When coronavirus case numbers first started popping up outside China early last year, they brought in their wake a wrecking ball that smashed global stock markets.
The losses rivalled those seen when the dot-com bubble burst in 2001, during the Black Monday crash in 1987 and when France fell to German forces in 1940.
Australian shareholders were not immune. In fact, after surging to an all-time high on February 20, the ASX fell off a cliff, dropping by almost 40 per cent in a month and losing a record-breaking almost 10 per cent in just one day on March 16.
And while shares have slowly rallied since that time, the pain felt by many has been significant. The ASX’s Australian Investor Study 2020 found that 28 per cent of Australians have changed their retirement plans due to the impact of COVID-19.
Bear markets are, of course, an opportunity for savvy investors.
Taylor Collison stockbroker George Capozzi manages portfolios for high net worth individuals in Adelaide and those with self-managed super funds. He explained that the all-time highs of February actually put his clients in an excellent position going into the crash.
“As the market was reaching record levels in January and February, valuations were stretched on companies so we sold some shares (for clients) and had cash in reserve for when the opportunity came,” Capozzi said.
“We didn’t know there was going to be a pandemic – all we knew was that at some point the market was going to have a wobble, and that’s when we want to deploy some cash. We want to deploy when everyone is running scared and selling – we don’t want to be buying when things are looking rosy.
“I would say that if I look across all my client’s portfolios, they’re generally up now versus pre-pandemic.
“I didn’t have anyone sell at the bottom because I’d trained my clients that we want to be selling shares at the top and deploying cash at the bottom, otherwise there’s no point.
“I would say many people have made more money this year than they have in the last few years.”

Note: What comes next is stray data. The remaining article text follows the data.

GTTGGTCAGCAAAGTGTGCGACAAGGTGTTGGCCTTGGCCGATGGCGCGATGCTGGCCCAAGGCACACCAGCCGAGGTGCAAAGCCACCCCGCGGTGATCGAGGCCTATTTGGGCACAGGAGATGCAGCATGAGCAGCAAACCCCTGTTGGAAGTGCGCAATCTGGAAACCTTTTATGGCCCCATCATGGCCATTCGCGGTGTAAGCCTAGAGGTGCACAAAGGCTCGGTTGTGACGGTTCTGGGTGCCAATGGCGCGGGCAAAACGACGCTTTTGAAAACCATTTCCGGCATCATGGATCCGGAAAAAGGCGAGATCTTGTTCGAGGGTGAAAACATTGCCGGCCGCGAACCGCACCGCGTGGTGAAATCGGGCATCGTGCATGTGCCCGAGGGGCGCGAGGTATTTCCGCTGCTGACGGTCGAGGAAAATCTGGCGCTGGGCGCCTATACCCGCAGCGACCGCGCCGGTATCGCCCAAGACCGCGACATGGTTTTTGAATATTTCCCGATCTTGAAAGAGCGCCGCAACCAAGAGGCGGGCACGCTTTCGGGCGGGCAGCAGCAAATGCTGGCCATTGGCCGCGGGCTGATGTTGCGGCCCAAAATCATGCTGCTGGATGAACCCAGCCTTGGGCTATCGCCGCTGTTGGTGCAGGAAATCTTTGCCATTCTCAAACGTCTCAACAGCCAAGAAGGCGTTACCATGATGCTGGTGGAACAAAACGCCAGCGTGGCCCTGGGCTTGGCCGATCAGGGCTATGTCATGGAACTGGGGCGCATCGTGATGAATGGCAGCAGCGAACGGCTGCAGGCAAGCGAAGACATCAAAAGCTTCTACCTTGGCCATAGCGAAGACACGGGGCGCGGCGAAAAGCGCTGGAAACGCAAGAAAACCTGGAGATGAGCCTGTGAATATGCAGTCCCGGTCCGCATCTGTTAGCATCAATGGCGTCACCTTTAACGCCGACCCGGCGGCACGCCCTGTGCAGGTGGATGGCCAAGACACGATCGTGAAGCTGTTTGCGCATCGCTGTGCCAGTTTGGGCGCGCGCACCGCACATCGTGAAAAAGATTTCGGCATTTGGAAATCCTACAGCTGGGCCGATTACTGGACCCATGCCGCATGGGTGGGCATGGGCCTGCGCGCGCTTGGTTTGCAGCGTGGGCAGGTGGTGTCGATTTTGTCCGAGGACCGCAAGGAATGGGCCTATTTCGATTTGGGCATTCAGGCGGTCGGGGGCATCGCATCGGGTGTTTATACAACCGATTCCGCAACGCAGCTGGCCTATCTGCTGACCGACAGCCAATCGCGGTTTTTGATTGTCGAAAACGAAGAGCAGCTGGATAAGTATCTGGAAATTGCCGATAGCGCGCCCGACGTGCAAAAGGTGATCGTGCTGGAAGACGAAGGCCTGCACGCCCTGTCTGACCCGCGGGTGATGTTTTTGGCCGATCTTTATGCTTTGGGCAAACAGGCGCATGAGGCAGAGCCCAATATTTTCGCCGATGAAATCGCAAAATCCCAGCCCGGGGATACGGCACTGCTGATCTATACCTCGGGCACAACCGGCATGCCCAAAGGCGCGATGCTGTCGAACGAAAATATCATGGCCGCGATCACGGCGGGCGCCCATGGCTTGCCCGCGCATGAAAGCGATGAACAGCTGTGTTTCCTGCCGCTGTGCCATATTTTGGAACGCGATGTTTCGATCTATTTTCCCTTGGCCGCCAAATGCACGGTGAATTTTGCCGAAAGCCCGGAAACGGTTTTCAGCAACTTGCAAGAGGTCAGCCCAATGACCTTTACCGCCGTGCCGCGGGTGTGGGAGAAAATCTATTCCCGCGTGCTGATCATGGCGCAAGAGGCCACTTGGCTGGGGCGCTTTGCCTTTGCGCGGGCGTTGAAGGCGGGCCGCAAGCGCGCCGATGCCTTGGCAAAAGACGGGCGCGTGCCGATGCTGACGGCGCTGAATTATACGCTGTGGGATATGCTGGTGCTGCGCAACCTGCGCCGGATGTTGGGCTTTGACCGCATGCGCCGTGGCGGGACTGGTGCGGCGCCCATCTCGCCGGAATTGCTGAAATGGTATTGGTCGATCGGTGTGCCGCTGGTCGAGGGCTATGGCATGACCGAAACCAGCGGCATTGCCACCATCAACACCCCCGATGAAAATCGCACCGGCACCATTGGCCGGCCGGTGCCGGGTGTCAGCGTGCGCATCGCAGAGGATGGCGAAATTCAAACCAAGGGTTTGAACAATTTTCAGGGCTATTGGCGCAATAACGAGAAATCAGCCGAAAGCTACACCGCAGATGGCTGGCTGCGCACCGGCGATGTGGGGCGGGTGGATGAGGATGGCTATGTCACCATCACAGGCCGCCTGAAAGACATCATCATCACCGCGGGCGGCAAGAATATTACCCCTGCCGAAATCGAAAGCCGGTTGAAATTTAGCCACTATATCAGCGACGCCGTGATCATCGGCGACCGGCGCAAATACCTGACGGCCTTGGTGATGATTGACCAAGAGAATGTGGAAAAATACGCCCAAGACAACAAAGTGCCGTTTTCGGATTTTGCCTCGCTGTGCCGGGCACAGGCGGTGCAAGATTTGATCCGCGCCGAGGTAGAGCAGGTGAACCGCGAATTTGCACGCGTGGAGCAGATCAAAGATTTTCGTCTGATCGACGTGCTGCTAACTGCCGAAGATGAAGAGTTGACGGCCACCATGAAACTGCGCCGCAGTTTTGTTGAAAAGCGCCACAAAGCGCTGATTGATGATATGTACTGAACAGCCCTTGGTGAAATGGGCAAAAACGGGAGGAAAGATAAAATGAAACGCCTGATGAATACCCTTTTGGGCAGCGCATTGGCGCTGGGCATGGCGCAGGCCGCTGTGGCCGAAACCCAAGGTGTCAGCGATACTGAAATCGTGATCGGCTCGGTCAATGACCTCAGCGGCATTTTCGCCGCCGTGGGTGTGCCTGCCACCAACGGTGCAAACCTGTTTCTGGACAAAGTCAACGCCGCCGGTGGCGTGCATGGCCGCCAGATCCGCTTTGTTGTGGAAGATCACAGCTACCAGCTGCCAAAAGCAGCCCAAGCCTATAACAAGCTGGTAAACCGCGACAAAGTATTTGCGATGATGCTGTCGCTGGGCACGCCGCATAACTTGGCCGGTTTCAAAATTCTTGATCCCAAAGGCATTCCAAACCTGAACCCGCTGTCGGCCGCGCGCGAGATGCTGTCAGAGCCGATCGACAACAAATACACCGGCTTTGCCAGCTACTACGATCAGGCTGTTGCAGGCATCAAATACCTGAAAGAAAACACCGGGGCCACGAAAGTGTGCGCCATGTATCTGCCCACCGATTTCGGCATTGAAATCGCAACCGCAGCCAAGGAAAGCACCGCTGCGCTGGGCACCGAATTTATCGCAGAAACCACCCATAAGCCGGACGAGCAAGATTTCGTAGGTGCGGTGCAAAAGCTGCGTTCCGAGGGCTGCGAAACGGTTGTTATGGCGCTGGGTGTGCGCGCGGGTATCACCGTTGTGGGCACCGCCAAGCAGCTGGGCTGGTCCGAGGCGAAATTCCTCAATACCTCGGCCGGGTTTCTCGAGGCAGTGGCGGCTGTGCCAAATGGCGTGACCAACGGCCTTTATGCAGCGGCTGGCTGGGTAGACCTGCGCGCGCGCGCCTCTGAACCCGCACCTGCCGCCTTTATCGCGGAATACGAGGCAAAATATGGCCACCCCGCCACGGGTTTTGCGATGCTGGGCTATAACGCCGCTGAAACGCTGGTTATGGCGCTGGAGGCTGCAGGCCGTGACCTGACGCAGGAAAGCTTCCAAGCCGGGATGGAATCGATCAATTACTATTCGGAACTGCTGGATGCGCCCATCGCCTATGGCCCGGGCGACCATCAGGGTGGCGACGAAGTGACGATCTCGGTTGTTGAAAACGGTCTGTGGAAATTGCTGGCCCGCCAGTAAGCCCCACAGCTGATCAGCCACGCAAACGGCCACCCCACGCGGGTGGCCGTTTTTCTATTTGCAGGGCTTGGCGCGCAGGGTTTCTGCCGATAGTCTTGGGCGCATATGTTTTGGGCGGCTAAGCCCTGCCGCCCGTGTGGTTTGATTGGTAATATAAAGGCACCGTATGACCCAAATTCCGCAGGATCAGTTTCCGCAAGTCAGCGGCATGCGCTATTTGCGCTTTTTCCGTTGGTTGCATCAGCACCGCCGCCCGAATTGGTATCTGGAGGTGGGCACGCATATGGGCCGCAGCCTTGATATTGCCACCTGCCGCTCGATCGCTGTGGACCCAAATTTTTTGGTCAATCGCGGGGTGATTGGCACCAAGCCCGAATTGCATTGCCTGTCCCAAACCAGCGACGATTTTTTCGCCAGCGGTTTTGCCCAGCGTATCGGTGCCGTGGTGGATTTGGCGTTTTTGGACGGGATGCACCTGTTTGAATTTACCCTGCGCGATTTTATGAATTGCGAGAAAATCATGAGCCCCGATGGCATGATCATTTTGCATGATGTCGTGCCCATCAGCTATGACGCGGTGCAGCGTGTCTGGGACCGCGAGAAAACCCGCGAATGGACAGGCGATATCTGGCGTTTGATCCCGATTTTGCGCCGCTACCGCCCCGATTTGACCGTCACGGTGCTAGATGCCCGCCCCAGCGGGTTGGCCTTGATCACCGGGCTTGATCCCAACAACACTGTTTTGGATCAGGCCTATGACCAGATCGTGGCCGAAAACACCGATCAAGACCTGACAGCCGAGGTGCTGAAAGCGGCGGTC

Fellow Taylor Collison stockbroker Chris Eddington also made some windfalls on behalf of his clients.
Eddington says that understanding which companies represented good value while the market was low, and managing risk as cash was deployed, was critical.
“We saw some high-quality companies that you could buy historically on cheap multiples due to the panic,” he said.
Eddington says while the share price of some companies have taken big hits, other companies that provide products and services that matched with the people’s new focus of spending like retail, renovations and vehicles have done extremely well.
“It was broad-based, but we (bought stocks in) companies that Taylor Collision had followed for a long time, like Reece (plumbing) and ARB Corporation (vehicle accessories).”
Eddington says that because no one knew when the market would reach its low point, it was important to mitigate risk for clients by spreading the investment over a few months.
“(We wanted) an average price that we were happy with – buying a certain number of shares over a two-to-three month outlook and drip-feeding the investment.
“At the end of the day you’re never going to be able to sell at the absolute highs and buy at the absolute lows, but you want an average that’s leaning towards one of those sides.”
Taylor Collison is the data partner for the InDaily’s annual South Australian Business Index, the list of the Top 100 SA businesses.
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